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Found 5 results

  1. From the album: Custom Mugs and Commission Concepts

    These two mugs are a hybrid combination of hand-built and wheel-thrown construction. The rim is the only wheel-thrown piece and is included only because I have never been quite satisfied with my efforts to hand-build rims on mugs. Unique to the stamped-on, tennis net theme are the athletic shoe & tennis ball finials to the pulled handle. The mugs are 14oz-16-oz capacity stoneware, fired Cone 10 reduction. Interior glaze is Woo's Blue. Exterior is clear, sprayed on in two light coats.

    © Copyright 2017 - Paul M. Chenoweth, Nashville, TN USA - All rights reserved.

  2. From the album: Custom Mugs and Commission Concepts

    This is a 12oz-14oz. stoneware mug with a piano/keyboard theme. The rim is wheel thrown and re-assembled into a hand-built, slab-constructed base that has been stamped and stretched/altered. Handle is pulled and attached after the rim is in-place and black keys have been cut from a slab and attached/scored & slipped. Interior and rim is glazed with Woo's Blue. Exterior parts are brushed-on Amaco Velvet underglaze sprayed with a couple of light coats of clear. Mug is fired to Cone 10 reduction.

    © Copyright 2017 - Paul M. Chenoweth, Nashville, TN USA - All rights reserved.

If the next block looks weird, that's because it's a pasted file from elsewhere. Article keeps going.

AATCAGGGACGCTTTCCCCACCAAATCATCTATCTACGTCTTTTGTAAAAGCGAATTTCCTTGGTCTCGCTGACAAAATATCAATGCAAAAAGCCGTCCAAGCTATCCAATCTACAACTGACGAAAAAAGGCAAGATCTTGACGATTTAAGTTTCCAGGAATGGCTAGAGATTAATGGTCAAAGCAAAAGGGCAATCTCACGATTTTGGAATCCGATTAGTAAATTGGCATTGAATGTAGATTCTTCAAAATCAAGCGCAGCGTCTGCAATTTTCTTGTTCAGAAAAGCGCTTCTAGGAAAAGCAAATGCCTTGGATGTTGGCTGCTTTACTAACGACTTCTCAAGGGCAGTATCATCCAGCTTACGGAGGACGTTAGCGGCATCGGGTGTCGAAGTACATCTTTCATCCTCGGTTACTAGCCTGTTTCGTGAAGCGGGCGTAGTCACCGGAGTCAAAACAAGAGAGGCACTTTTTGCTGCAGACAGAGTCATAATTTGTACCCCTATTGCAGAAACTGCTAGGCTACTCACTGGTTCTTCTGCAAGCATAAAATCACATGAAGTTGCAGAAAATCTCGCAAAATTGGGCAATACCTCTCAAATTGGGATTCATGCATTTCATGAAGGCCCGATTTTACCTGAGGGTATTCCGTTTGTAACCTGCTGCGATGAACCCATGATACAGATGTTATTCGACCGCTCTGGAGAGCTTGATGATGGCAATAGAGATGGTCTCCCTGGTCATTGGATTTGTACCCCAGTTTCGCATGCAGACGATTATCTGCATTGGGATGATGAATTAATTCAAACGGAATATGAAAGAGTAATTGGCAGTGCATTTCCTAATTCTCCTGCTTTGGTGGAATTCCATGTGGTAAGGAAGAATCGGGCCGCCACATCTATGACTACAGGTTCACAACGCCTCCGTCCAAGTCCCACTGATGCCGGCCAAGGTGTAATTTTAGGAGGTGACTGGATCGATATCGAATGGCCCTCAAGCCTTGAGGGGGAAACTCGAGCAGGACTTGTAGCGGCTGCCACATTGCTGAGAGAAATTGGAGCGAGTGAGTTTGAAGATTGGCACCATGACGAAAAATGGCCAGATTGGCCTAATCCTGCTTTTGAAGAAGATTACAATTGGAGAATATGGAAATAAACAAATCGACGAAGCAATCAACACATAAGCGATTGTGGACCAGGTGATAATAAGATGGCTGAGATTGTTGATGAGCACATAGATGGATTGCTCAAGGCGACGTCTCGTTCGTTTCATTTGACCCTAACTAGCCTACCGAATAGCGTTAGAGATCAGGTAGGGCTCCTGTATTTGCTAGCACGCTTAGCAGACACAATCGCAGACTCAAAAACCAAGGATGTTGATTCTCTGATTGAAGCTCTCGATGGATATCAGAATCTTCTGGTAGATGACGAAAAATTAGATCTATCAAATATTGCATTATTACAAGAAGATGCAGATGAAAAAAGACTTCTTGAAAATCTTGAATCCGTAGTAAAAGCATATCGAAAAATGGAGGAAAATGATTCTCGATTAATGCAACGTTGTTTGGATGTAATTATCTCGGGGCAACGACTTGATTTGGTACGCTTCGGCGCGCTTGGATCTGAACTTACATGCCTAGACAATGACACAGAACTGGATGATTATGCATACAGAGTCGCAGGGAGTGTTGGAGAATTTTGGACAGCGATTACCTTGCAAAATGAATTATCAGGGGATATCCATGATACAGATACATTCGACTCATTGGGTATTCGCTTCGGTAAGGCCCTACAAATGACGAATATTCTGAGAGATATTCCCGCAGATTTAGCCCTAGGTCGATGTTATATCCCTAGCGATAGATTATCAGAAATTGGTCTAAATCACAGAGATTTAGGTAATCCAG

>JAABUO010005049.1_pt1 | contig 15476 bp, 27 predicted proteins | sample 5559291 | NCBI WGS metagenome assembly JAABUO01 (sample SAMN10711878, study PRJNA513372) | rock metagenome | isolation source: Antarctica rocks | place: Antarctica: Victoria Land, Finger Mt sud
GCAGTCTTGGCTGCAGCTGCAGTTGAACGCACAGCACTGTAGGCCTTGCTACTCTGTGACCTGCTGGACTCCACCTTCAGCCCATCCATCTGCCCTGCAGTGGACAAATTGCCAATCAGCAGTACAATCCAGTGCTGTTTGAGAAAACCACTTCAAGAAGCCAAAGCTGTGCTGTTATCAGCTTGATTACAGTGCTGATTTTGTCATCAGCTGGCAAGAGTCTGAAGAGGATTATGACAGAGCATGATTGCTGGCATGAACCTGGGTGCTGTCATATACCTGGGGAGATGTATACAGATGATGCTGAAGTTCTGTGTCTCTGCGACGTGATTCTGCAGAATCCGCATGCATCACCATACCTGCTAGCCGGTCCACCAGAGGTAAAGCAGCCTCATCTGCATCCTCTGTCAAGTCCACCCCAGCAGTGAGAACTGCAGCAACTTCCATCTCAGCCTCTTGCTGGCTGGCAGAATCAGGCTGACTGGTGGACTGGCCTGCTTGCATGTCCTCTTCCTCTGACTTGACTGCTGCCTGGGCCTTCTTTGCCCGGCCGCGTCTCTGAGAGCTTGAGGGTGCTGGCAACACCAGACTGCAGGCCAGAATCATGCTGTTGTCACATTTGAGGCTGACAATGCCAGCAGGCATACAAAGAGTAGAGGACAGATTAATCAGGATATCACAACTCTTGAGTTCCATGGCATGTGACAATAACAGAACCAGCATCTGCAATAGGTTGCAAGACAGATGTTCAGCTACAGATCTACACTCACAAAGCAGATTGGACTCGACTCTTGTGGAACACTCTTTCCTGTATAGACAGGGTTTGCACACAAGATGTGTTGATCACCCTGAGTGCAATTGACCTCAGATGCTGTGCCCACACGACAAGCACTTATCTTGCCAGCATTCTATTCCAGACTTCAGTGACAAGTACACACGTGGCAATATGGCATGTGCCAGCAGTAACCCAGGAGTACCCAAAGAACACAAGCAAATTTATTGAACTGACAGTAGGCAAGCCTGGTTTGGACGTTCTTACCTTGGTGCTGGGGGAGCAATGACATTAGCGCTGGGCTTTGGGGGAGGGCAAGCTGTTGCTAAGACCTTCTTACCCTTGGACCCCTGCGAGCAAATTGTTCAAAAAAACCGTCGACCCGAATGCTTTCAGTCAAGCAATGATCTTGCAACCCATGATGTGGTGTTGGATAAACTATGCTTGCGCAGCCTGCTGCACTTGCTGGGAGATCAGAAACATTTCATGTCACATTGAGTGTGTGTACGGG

3. From the album: Custom Mugs and Commission Concepts

    These two mugs are a hybrid combination of hand-built and wheel-thrown construction. The rim is the only wheel-thrown piece and is included only because I have never been quite satisfied with my efforts to hand-build rims on mugs. Unique to the stamped-on, tennis net theme are the athletic shoe & tennis ball finials to the pulled handle. The mugs are 14oz-16-oz capacity stoneware, fired Cone 10 reduction. Interior glaze is Woo's Blue. Exterior is clear, sprayed on in two light coats.

    © Copyright 2017 - Paul M. Chenoweth, Nashville, TN USA - All rights reserved.

  4. Hi I'm wondering if anybody has a recipe for a cone 10 reduction copper red glaze (I'm talking oxblood or peach bloom, NOT flambé) that flashes electric blue? I hear that if you use a feldspar based glaze and use a feldspar that is high in potassium and low in sodium (usually its the other way around) that the glaze will tend to have these blue flashes more. If you know a good recipe and have tried it yourself what cone does it work best around? I know that these glazes don't do best at cone 10 but rather around 8-9, but I still wanna hear your experience. Also, I like to do a quick oxid
  5. Please Help! I have been firing work in a cone ^10 reduction kiln and having problems with my satin black glaze, (see recipe below), coming out with a heavy 'orange peel' texture. Usually it happens on the inside of lidded items--while the outside is a beautiful smooth and metallic satin black. Recently it happened on the inside of a bunch of mugs-usual since it's not a closed form. And at times there is a 'flash' of the 'orange peel' texture on the outside of pieces. Also seems to be happening more often. See attached photo. I should mention that we are firing in a Larson fiber ki
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